Design of a 60 GHz Low Noise Amplifier in a 0.13 µm SiGe BiCMOS Process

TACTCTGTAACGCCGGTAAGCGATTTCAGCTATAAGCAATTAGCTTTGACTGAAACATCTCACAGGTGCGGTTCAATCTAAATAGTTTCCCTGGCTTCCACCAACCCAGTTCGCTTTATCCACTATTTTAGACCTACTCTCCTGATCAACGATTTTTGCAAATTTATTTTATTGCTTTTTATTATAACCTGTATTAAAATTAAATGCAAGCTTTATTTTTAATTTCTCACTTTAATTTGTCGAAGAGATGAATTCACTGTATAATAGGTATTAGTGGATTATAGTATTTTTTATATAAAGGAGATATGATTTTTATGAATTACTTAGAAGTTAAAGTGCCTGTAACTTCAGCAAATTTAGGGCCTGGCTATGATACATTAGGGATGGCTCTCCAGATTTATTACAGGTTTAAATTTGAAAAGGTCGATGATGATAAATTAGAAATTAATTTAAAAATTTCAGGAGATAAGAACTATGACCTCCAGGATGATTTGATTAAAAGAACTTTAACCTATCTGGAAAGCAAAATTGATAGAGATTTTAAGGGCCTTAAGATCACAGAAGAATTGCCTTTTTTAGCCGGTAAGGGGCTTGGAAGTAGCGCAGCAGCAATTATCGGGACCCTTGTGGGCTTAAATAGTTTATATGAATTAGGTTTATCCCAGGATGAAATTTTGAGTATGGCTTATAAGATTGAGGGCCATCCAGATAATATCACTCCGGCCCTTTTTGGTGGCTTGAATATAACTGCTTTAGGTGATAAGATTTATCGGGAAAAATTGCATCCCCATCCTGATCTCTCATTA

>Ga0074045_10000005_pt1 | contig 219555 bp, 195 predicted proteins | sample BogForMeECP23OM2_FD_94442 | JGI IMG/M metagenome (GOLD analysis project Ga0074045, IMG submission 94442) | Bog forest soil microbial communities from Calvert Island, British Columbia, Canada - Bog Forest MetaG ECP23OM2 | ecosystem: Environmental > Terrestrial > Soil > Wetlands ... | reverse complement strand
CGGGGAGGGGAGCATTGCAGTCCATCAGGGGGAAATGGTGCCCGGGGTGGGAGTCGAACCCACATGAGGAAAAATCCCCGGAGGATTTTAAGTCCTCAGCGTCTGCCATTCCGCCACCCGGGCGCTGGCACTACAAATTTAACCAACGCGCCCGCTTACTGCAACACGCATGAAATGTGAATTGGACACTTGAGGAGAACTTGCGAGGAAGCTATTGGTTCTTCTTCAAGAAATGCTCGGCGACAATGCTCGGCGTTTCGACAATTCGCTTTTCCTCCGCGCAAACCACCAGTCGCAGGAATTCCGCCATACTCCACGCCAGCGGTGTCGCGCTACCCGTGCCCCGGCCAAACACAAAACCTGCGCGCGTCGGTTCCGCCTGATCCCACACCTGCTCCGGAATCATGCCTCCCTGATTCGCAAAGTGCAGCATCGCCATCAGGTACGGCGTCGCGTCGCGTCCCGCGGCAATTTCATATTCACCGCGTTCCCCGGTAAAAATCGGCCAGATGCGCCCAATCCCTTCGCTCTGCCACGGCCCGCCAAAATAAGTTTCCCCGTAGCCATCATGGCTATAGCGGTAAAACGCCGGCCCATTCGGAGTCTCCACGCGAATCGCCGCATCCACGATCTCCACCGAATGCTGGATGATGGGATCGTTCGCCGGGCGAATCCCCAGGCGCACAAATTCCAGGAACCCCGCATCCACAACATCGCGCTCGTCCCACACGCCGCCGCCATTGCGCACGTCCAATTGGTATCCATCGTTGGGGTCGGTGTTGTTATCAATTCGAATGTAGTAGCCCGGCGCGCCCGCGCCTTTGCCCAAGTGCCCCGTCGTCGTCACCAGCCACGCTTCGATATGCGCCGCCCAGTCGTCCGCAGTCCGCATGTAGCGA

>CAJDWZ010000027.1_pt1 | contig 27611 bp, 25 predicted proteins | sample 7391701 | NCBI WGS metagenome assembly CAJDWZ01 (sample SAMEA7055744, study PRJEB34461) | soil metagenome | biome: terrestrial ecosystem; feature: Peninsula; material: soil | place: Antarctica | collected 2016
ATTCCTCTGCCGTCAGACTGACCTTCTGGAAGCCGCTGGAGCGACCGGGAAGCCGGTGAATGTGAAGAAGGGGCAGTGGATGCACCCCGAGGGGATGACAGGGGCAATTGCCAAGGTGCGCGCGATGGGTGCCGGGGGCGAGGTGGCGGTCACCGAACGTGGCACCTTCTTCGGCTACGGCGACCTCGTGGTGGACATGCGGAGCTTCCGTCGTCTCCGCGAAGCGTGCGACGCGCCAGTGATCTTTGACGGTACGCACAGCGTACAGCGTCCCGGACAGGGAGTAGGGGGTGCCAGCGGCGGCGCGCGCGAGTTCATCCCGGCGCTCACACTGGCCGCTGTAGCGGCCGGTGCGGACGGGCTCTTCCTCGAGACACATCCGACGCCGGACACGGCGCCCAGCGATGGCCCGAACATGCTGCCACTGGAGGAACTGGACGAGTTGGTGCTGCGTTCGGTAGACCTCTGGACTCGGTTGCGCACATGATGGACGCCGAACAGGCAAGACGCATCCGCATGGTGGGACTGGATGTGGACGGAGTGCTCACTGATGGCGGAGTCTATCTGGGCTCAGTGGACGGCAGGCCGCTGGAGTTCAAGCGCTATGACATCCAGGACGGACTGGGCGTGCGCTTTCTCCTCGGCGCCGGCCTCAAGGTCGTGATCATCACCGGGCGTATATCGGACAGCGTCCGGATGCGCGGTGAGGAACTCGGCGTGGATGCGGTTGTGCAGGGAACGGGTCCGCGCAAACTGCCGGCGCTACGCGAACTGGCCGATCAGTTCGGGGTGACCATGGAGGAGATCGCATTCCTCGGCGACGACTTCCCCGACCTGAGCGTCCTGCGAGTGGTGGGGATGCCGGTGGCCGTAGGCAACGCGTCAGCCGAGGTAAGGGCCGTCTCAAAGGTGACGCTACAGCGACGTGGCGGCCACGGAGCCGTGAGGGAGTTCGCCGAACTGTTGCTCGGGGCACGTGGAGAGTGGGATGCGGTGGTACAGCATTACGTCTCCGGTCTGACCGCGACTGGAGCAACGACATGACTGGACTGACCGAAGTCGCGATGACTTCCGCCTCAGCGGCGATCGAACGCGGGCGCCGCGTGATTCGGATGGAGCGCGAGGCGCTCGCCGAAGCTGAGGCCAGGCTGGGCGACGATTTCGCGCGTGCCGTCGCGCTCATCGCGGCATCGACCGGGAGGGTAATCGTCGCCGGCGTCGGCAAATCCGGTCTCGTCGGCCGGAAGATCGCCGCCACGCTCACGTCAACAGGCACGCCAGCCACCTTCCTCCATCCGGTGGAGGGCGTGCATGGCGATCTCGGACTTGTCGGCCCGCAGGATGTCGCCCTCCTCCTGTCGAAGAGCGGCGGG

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The Large Hadron Collider (LHC) in CERN outside Geneva in Switzerland is scheduled for an upgrade to improve the luminosity. This upgrade will require higher granularity for the triggering system, increasing the need for very high bandwidth data transfer. This thesis is a part of a feasibility study at the University of Heidelberg regarding the possibilities of using wireless data transfer in the 60 GHz band for data readout on the trigger system. In order to realize 60 GHz data transfer, a fully functional transceiver operating at 60 GHz must be developed. This work covers the design and realization of a low noise amplifier for use in this system. In order to obtain the required design knowledge, a comprehensive study of microwave theory is performed. This theory forms the basis for designing a low noise amplifier operating at very high frequencies. A summary of the most important theory is also included in this thesis. A low noise amplifier for use in a 60 GHz transceiver is designed and simulated using National Instruments Microwave Office. Simultaneous impedance- and noise matching is used in order to realize both low noise and low return loss at the same time. The amplifier is designed in a 0.13 µm SiGe BiCMOS process and a layout measuring 0.13 square millimeters is proposed. The resulting low noise amplifier has 9.5 GHz bandwidth, 4.3 dB noise figure, 20.4 dB gain and 9.8 mW power consumption and is within all given specifications. Although the results only show simulated response, we have good reason to believe that these results can be realized by performing a thorough EM simulation and process variation simulation. If this is the case, the resulting amplifier will be very competitive to previously published low noise amplifiers.